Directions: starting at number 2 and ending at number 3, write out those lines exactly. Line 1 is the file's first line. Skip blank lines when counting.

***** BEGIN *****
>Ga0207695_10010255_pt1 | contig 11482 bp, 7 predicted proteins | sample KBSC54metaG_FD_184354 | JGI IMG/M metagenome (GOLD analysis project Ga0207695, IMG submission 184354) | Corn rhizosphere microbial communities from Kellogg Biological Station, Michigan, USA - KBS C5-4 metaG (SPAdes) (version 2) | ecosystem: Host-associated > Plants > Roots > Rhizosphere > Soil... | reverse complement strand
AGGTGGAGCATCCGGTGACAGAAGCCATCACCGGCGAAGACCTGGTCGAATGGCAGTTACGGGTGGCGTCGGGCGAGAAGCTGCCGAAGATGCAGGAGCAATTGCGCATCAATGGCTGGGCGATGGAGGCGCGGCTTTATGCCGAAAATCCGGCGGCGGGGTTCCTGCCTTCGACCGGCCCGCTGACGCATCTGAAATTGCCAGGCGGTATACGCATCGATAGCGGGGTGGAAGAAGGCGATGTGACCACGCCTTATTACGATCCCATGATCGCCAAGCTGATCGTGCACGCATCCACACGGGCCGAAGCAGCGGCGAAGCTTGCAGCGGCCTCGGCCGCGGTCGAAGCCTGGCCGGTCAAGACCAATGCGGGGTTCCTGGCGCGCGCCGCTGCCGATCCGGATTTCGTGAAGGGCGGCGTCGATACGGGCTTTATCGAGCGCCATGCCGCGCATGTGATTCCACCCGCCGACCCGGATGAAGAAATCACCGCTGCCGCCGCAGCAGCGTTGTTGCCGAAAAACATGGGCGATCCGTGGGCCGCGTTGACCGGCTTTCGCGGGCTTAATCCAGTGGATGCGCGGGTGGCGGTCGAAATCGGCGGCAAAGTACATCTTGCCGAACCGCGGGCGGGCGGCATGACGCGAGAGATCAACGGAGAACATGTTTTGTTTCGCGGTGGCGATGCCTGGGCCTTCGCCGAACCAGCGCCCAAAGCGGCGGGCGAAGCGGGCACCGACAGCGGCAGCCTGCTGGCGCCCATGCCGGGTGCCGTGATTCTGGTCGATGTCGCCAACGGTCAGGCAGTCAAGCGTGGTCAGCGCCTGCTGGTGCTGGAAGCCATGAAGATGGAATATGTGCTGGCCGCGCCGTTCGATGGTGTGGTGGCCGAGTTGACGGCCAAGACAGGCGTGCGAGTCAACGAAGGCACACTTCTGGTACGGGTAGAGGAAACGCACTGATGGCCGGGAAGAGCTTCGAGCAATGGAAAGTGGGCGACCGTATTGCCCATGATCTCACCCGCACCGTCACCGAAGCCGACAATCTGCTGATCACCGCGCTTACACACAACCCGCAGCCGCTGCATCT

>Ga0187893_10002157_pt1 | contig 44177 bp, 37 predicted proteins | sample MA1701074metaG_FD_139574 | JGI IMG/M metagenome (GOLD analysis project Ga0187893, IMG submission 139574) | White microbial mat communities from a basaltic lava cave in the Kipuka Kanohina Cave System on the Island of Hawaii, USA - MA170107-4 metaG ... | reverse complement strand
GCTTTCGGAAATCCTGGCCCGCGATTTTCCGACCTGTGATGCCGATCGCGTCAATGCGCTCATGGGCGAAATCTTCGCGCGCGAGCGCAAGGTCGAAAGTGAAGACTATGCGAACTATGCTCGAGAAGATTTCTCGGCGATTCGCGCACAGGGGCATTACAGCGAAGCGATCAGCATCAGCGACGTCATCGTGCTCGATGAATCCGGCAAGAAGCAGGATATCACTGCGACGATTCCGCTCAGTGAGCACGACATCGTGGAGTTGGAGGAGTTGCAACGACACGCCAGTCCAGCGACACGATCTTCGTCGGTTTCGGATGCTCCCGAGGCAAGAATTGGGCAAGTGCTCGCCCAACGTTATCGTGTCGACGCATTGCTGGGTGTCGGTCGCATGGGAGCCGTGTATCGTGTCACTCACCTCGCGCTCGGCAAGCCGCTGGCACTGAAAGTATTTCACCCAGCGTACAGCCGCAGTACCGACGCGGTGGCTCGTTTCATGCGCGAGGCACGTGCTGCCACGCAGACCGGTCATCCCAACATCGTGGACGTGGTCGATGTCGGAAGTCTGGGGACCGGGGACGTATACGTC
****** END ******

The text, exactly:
AGGTGGAGCATCCGGTGACAGAAGCCATCACCGGCGAAGACCTGGTCGAATGGCAGTTACGGGTGGCGTCGGGCGAGAAGCTGCCGAAGATGCAGGAGCAATTGCGCATCAATGGCTGGGCGATGGAGGCGCGGCTTTATGCCGAAAATCCGGCGGCGGGGTTCCTGCCTTCGACCGGCCCGCTGACGCATCTGAAATTGCCAGGCGGTATACGCATCGATAGCGGGGTGGAAGAAGGCGATGTGACCACGCCTTATTACGATCCCATGATCGCCAAGCTGATCGTGCACGCATCCACACGGGCCGAAGCAGCGGCGAAGCTTGCAGCGGCCTCGGCCGCGGTCGAAGCCTGGCCGGTCAAGACCAATGCGGGGTTCCTGGCGCGCGCCGCTGCCGATCCGGATTTCGTGAAGGGCGGCGTCGATACGGGCTTTATCGAGCGCCATGCCGCGCATGTGATTCCACCCGCCGACCCGGATGAAGAAATCACCGCTGCCGCCGCAGCAGCGTTGTTGCCGAAAAACATGGGCGATCCGTGGGCCGCGTTGACCGGCTTTCGCGGGCTTAATCCAGTGGATGCGCGGGTGGCGGTCGAAATCGGCGGCAAAGTACATCTTGCCGAACCGCGGGCGGGCGGCATGACGCGAGAGATCAACGGAGAACATGTTTTGTTTCGCGGTGGCGATGCCTGGGCCTTCGCCGAACCAGCGCCCAAAGCGGCGGGCGAAGCGGGCACCGACAGCGGCAGCCTGCTGGCGCCCATGCCGGGTGCCGTGATTCTGGTCGATGTCGCCAACGGTCAGGCAGTCAAGCGTGGTCAGCGCCTGCTGGTGCTGGAAGCCATGAAGATGGAATATGTGCTGGCCGCGCCGTTCGATGGTGTGGTGGCCGAGTTGACGGCCAAGACAGGCGTGCGAGTCAACGAAGGCACACTTCTGGTACGGGTAGAGGAAACGCACTGATGGCCGGGAAGAGCTTCGAGCAATGGAAAGTGGGCGACCGTATTGCCCATGATCTCACCCGCACCGTCACCGAAGCCGACAATCTGCTGATCACCGCGCTTACACACAACCCGCAGCCGCTGCATCT

>Ga0187893_10002157_pt1 | contig 44177 bp, 37 predicted proteins | sample MA1701074metaG_FD_139574 | JGI IMG/M metagenome (GOLD analysis project Ga0187893, IMG submission 139574) | White microbial mat communities from a basaltic lava cave in the Kipuka Kanohina Cave System on the Island of Hawaii, USA - MA170107-4 metaG ... | reverse complement strand